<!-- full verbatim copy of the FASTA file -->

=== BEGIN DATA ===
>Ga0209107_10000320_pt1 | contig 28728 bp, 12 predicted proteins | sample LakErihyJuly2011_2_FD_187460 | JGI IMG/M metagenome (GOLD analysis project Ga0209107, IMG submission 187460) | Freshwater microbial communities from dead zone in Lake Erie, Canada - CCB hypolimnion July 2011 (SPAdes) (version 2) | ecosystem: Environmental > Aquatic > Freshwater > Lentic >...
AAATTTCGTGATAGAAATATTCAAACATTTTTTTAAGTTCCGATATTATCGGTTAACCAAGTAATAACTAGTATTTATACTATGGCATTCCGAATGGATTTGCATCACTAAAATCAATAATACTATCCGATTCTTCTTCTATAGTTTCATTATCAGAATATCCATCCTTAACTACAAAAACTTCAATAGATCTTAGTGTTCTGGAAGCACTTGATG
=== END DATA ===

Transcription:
>Ga0209107_10000320_pt1 | contig 28728 bp, 12 predicted proteins | sample LakErihyJuly2011_2_FD_187460 | JGI IMG/M metagenome (GOLD analysis project Ga0209107, IMG submission 187460) | Freshwater microbial communities from dead zone in Lake Erie, Canada - CCB hypolimnion July 2011 (SPAdes) (version 2) | ecosystem: Environmental > Aquatic > Freshwater > Lentic >...
AAATTTCGTGATAGAAATATTCAAACATTTTTTTAAGTTCCGATATTATCGGTTAACCAAGTAATAACTAGTATTTATACTATGGCATTCCGAATGGATTTGCATCACTAAAATCAATAATACTATCCGATTCTTCTTCTATAGTTTCATTATCAGAATATCCATCCTTAACTACAAAAACTTCAATAGATCTTAGTGTTCTGGAAGCACTTGATG